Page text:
This is radical. Matthew not only wants to make it clear that Mary Magdalene was one of the first witnesses, but also one of the first to believe in and worship the risen Jesus. One could even be bold and go so far as to claim that Mary Magdalene and “the other Mary” were the first Christians.

In the Gospel of John (20:1-18) Mary Magdalene goes on her own to the tomb and finds it empty, so she goes and tells Peter and another disciple, who run to the tomb. While the two male disciples go home, Mary Magdalene remains by the tomb weeping and then sees two angels who ask her why she is crying, to which she answers that Jesus has been taken away and she does not know where he has been taken. She then turns around and sees Jesus but does not recognise him and, mistaking him for the gardener, asks him where the body has been laid.

Although the gospel is written in Greek, both Jesus’ single-word reply of “Mary” and her response “Teacher” are recorded in their Aramaic language forms. Aramaic was the everyday language of Galilee and, therefore, of Jesus and his close friends. It is as if John was announcing: this is authentic eyewitness material, set down for posterity. In contrast, within this same chapter “Mary” is given in its usual Greek form in verses 1 and 11. The Aramaic examples are intriguing little pieces of evidence which are lost in English translation. And the word for teacher (Rabboni) is a form of the more familiar Hebrew word rabbi, but a form used almost exclusively to address God. Once again Mary Magdalene is being used as a channel to express something radical and arresting in early Christian assessments of Jesus.

For the compiler of the Gospel of John it was important that Mary Magdalene was not only the first person to see the empty tomb, but was also the only one to both see and have a conversation with the risen Jesus. Mary Magdalene is a pivotal character at this decisive moment in Christian faith history.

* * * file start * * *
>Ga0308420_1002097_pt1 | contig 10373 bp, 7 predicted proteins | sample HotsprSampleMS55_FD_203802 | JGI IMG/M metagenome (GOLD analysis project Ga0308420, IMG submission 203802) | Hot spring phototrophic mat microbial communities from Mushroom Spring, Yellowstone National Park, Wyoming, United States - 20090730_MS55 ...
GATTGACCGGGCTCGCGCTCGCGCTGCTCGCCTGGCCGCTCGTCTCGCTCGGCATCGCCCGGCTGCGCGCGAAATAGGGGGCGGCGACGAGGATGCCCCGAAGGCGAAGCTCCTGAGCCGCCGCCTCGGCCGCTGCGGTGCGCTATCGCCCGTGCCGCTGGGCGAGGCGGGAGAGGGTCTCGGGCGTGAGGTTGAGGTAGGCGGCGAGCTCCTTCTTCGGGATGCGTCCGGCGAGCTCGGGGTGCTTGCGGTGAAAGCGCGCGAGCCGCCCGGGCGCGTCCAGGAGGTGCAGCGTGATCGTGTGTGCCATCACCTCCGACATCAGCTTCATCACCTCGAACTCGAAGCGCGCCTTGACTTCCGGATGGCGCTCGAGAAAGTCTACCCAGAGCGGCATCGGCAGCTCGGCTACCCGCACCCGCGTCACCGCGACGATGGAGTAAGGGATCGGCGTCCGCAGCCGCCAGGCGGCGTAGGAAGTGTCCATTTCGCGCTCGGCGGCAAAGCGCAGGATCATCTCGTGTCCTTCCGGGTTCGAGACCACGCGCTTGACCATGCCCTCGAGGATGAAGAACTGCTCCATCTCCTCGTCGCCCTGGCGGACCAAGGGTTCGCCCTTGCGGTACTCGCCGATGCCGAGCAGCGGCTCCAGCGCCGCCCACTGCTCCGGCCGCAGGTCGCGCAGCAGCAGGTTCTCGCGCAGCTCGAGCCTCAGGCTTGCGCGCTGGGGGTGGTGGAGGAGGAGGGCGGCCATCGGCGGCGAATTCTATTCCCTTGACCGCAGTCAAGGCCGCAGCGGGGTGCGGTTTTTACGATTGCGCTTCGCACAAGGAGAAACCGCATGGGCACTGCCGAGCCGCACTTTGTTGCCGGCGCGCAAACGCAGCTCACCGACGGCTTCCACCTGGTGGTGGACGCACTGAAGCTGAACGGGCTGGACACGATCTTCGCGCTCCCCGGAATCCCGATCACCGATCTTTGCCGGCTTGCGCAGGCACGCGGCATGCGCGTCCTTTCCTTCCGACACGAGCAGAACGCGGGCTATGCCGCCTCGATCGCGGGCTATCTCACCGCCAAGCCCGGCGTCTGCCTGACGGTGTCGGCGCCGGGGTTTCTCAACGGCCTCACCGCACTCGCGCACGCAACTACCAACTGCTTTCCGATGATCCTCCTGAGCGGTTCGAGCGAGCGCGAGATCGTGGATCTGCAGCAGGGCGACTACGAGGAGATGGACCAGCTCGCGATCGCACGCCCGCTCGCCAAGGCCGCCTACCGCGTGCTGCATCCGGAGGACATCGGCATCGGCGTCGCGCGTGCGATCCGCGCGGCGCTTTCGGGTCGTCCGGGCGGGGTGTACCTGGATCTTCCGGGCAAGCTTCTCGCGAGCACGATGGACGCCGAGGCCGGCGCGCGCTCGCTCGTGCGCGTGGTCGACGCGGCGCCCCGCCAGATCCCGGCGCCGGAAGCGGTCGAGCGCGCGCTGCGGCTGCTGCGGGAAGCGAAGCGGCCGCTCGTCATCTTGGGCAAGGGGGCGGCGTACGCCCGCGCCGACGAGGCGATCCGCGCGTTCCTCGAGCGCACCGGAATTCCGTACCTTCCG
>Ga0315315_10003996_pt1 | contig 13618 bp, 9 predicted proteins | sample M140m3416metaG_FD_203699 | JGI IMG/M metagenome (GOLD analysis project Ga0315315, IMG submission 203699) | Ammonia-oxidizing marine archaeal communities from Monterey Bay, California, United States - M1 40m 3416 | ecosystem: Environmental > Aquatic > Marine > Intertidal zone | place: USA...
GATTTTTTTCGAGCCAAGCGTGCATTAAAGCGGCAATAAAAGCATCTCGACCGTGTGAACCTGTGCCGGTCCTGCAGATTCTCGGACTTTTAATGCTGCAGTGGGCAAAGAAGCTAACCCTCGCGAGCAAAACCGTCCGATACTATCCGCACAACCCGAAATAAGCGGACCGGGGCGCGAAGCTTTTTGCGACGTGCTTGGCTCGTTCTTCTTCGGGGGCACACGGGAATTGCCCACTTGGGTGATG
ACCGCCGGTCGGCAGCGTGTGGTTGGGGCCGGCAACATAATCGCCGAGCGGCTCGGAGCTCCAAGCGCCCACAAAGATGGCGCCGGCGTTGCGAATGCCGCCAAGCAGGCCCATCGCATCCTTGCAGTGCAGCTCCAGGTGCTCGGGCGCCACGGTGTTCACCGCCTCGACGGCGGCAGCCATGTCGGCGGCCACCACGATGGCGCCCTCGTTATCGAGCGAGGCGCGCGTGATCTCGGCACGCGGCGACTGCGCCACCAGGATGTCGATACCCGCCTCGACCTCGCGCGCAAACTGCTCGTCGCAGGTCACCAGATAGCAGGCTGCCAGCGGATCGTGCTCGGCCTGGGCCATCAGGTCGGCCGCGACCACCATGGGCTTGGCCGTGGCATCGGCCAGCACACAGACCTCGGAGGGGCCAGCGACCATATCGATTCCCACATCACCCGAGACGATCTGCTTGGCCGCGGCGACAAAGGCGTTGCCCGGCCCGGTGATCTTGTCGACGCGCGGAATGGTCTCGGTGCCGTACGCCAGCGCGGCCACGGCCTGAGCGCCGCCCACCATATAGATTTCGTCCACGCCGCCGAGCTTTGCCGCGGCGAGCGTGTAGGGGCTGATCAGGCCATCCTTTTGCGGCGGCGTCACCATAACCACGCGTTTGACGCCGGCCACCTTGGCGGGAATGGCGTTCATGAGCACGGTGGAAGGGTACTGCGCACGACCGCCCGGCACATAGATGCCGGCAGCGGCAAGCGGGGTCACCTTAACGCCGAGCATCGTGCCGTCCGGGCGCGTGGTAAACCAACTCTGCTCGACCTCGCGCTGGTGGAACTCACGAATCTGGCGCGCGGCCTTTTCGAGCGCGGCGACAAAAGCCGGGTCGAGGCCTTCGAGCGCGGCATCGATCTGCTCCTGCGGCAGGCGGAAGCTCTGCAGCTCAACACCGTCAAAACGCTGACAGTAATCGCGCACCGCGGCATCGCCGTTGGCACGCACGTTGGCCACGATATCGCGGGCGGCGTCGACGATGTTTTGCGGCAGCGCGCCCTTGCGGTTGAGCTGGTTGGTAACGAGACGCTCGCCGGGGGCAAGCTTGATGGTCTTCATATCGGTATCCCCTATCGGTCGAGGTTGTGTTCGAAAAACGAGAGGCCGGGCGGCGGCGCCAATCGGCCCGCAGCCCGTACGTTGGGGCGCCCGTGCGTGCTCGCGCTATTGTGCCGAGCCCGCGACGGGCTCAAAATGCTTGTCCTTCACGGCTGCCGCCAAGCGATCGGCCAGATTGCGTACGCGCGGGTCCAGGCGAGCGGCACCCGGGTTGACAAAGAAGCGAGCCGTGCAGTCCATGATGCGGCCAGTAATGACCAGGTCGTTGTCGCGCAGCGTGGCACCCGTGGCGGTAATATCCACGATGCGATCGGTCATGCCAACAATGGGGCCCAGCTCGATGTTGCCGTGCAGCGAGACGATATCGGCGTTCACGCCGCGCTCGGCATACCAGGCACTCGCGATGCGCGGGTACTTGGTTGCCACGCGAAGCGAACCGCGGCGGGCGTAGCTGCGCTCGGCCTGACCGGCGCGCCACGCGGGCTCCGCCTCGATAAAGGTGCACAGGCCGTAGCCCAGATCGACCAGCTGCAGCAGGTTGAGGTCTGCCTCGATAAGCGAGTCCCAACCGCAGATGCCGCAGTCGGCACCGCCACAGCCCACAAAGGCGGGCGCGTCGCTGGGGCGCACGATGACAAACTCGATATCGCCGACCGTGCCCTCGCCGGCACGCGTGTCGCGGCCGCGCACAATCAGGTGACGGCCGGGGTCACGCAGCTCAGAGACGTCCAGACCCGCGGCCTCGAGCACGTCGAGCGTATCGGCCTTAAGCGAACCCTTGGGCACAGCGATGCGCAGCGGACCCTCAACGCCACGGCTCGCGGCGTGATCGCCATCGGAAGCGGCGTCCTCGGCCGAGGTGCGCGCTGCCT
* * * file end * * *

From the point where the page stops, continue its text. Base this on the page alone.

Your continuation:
At this point, a few questions might be troubling the reader. The first is a fairly obvious one, given what most people think they know about Mary Magdalene: “What about the prostitution?” It will be fairly obvious by now that no mention has entered into the story.

Or some non-Christians, if they have read some highly publicised books or watched a Hollywood blockbuster in which she features (with at least a walk-on part) might ask: “At what point does she marry Jesus, then?” Or perhaps: “Where are her children, the ones who carry the holy blood-line?”

Ask any person who has a mental image of Mary Magdalene and they will almost certainly have one that is strikingly different to the one we outlined earlier. Over 2,000 years of art, literature and church history she has been represented very differently indeed.

As we saw earlier, it was believed that “sinful people” were more likely to be possessed by demons, and that she was healed by exorcism of seven demons. This encouraged the idea that Mary Magdalene was particularly sinful before she met Jesus. But what kind of sin? Medieval celibate clergy harboured extreme anxieties about sexuality. That Mary Magdalene might have been an extreme sexual sinner seems to have been an idea that emerged as males read this between the lines of what the gospel writers actually wrote.